A key benefit of a Method Grid account is the Method Grid Store – a growing collection of free grids that cover a number of common, repeatable business situations and practice areas. This week sees an update to our project and program management (PPM) grid – bringing the Project Governance theme up to date (with related guidance and control elements).
This follows the first grid release of the engagement management theme – as covered in this “Art of Gridding” blog. This blog also described some of the overarching principles behind this grid’s design.
In this latest update, we have added a project governance theme to the framework.
As all experienced PPM practitioners know, projects and programs “live or die” as a function of the thought and attention applied to their governance – so this is a central aspect to any PPM related methodology.
Per the overall grid, our content is aligned to such established standards as PRINCE2 and Managing Successful Programmes (MSP). Even if you are unfamiliar with such standards, the guidance talks to accepted tenets of governance “best practice” – as written “with the blood” from a myriad of projects/programs that went wrong.
At its heart, this new theme brings to life two fundamental aspects of project governance.
Firstly, the use of stage control gates to supervise the control of a project/program; essentially, to only allow a project/program to progress when there is sufficient clarity/control in place to justify the next investment bound of time/resource/money. This is all about the careful design of approval stages and being clear from the outset as to the rigour of such an approval process (for example: what control products will be required at each stage gate). This discipline will always focus on the project/program business case; constantly asking of the temporary team: are we still set to deliver the intended outcomes/benefits? As a minimum, governance in this context is about avoiding the common unthinking drift into a situation where the projected business benefits no longer justify the allocated resources and effort allocation and a project/program needs drastic recalibration or termination.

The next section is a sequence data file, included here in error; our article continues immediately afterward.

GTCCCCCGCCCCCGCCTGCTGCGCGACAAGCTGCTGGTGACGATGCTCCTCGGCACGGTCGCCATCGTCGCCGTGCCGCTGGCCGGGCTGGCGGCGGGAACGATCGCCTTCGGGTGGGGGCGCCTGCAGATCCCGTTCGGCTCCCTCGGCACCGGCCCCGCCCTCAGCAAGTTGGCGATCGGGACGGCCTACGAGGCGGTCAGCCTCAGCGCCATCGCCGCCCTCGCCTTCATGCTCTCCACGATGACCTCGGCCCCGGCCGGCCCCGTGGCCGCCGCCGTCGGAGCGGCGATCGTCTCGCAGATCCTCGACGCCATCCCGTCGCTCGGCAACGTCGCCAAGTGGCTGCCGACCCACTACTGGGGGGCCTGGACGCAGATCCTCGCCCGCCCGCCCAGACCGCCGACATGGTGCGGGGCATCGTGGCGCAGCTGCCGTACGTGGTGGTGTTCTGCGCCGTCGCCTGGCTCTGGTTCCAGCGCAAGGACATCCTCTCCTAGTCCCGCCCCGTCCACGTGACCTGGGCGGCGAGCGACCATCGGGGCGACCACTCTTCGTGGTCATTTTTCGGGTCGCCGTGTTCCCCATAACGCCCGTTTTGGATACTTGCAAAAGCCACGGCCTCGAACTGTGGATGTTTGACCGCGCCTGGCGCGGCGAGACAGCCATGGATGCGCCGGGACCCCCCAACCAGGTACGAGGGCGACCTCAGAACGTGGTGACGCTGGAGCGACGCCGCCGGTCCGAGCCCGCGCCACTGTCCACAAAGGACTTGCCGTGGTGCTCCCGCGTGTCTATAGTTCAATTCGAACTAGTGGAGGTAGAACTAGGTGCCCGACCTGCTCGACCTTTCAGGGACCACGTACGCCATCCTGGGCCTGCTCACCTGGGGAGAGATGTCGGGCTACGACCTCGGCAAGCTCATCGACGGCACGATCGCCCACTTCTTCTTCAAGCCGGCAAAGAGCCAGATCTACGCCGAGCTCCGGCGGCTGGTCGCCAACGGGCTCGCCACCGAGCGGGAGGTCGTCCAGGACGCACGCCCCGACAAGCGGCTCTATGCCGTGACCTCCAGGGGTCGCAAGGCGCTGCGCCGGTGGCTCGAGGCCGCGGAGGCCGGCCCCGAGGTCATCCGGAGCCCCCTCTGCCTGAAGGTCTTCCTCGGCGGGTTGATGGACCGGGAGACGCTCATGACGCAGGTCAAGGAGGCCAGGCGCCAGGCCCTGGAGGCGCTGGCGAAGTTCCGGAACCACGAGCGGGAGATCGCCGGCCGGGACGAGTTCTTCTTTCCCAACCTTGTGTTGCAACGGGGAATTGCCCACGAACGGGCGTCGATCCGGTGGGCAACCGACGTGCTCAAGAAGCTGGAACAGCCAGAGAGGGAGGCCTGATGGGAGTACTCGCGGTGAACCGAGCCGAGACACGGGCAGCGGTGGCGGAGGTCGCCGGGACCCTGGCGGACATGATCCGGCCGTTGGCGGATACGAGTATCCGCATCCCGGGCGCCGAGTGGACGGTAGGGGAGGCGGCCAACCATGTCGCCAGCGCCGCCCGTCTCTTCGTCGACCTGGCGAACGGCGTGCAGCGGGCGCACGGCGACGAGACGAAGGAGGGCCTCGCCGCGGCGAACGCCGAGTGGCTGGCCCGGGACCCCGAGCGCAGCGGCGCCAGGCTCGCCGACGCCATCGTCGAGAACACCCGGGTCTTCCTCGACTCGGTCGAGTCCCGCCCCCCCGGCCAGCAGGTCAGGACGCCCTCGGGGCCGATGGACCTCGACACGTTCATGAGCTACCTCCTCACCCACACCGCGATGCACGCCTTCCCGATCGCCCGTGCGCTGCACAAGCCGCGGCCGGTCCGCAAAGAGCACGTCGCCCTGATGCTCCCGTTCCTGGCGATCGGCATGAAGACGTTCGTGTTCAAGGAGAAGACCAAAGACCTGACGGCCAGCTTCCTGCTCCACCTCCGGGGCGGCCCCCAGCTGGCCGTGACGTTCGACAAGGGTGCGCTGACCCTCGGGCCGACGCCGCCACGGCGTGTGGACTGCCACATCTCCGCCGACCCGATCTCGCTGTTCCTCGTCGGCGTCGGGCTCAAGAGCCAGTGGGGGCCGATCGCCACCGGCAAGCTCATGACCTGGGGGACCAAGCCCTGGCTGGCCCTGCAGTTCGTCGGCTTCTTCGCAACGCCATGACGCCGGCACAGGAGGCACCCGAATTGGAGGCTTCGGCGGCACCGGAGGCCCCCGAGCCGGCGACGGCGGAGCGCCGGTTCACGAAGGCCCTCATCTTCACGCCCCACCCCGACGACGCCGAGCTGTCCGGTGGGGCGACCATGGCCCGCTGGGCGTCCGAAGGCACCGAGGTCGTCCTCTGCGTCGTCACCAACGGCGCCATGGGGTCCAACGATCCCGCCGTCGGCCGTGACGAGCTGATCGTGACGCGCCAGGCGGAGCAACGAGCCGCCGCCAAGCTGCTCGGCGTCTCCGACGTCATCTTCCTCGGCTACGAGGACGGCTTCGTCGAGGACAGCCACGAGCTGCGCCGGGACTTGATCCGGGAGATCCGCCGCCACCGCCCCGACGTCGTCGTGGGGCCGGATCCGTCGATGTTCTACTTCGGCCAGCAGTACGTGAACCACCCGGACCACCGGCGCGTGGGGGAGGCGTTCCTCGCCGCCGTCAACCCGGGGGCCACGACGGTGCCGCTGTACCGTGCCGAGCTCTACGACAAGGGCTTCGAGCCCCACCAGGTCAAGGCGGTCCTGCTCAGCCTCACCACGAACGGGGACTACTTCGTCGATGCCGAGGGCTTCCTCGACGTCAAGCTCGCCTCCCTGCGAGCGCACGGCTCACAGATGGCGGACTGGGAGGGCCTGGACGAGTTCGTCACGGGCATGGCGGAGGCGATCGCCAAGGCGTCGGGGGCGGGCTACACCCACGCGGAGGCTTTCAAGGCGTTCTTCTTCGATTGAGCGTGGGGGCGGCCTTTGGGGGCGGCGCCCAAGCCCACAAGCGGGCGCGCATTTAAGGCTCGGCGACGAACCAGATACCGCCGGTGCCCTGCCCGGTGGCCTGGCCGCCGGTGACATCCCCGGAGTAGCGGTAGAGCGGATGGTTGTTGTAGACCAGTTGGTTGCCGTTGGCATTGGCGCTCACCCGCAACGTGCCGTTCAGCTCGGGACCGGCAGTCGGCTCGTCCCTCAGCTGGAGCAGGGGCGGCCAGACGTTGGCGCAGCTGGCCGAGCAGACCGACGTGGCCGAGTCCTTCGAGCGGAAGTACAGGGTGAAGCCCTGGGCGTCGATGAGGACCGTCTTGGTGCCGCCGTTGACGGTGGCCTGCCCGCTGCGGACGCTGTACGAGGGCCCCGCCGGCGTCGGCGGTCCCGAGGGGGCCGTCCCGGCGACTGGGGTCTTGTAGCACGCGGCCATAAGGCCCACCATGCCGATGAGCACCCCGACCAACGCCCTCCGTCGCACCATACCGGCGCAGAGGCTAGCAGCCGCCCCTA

Our new theme provides a detailed c.20 page guidance document on this aspect and a simple control checklist template (that can be used to set the level of control products required).